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Incumbency, National Conditions, and the 2008 Presidential Election

  • Thomas M. Holbrook (a1)

At the time of this writing (early August, 2008), the political landscape would appear to bode well for Barack Obama and spell almost certain disaster for John McCain. With presidential approval hovering in the high-20 and low-30% range for more than a year, and levels of economic satisfaction bottoming out, it “should” be a terrible year for the Republican Party in general and the Republican presidential nominee, John McCain, in particular, at least if the retrospective model holds. One factor that could mitigate the impact of negative retrospections, however, is that George W. Bush himself is not on the ballot to absorb the full impact of the national angst; in fact, for the first time since 1952, neither the president nor vice president is on the ballot.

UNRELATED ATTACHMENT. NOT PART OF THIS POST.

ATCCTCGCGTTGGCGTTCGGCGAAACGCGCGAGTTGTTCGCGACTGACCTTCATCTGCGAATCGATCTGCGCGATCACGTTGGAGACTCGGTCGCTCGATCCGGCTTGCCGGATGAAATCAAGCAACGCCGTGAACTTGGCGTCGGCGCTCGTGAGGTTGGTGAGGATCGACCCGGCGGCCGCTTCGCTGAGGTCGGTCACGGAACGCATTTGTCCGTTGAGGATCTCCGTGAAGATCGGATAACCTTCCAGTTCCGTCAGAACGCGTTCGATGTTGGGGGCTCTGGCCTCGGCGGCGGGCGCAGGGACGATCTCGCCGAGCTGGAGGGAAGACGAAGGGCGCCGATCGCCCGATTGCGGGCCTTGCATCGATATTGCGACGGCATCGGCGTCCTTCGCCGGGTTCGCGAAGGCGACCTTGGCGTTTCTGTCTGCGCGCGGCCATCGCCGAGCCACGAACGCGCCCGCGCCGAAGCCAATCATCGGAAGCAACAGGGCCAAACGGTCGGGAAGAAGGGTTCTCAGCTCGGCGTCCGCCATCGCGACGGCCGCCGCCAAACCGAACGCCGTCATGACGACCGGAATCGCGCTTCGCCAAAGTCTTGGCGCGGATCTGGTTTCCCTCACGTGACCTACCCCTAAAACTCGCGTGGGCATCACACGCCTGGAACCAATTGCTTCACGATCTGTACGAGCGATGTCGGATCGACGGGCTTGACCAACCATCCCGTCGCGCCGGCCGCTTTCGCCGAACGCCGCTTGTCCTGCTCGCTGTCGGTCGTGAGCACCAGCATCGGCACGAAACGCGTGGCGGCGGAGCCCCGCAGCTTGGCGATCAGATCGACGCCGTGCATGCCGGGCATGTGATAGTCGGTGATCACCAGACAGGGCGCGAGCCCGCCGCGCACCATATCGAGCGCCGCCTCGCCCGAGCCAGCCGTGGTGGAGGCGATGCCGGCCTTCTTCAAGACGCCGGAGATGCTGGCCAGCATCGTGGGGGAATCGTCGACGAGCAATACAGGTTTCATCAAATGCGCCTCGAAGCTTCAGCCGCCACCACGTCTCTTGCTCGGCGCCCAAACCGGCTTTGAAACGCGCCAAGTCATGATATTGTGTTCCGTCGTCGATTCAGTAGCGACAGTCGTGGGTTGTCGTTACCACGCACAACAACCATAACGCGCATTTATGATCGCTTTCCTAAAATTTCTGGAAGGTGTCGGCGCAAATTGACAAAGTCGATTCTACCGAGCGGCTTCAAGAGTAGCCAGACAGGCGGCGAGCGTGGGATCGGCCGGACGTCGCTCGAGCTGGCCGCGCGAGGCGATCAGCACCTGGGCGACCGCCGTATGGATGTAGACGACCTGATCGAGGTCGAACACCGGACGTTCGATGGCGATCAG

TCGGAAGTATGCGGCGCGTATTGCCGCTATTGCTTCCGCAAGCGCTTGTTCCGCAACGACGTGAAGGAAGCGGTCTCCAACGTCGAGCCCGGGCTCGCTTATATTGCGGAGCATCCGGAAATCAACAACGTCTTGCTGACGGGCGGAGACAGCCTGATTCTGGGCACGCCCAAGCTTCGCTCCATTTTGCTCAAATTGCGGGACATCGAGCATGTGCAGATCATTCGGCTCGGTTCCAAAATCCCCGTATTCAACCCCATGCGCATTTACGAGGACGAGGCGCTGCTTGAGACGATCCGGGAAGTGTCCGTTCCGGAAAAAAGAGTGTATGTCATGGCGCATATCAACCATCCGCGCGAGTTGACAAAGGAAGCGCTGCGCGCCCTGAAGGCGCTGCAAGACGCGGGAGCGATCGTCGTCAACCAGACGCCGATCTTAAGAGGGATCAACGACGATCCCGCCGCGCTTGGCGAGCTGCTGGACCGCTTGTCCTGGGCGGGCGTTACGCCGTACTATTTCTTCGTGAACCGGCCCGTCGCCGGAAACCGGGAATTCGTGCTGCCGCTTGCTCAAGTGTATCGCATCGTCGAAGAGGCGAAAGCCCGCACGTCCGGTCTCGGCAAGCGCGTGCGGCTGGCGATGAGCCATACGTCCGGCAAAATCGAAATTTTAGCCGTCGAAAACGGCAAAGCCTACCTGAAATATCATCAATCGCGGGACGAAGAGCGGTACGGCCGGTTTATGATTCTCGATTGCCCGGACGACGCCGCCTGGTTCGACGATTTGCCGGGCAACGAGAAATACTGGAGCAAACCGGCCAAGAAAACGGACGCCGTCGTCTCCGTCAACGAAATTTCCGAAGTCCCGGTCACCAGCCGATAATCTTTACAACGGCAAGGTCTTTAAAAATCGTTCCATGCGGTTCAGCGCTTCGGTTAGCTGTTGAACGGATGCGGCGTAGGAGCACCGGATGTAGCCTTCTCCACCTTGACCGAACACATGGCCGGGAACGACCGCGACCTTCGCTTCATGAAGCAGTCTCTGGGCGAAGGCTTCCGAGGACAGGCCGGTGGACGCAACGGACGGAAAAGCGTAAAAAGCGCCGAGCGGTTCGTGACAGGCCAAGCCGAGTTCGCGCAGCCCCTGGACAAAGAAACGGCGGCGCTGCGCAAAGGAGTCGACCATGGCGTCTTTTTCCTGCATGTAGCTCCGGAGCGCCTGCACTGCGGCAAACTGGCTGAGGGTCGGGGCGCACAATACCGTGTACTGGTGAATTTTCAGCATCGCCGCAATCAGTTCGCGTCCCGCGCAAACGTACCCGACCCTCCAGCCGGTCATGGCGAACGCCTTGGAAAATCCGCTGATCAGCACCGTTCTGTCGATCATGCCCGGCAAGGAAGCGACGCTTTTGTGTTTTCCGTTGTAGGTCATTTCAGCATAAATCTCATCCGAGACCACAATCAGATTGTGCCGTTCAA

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James E. Campbell 2008, forthcoming. “Evaluating U.S. Presidential Election Forecasts and Forecasting Equations.” International Journal of Forecasting.

Richard Nadeau , and Michael S. Lewis-Beck . 2001. “National Economic Voting in U.S. Presidential Elections.” Journal of Politics 63: 159–81.

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PS: Political Science & Politics
  • ISSN: 1049-0965
  • EISSN: 1537-5935
  • URL: /core/journals/ps-political-science-and-politics
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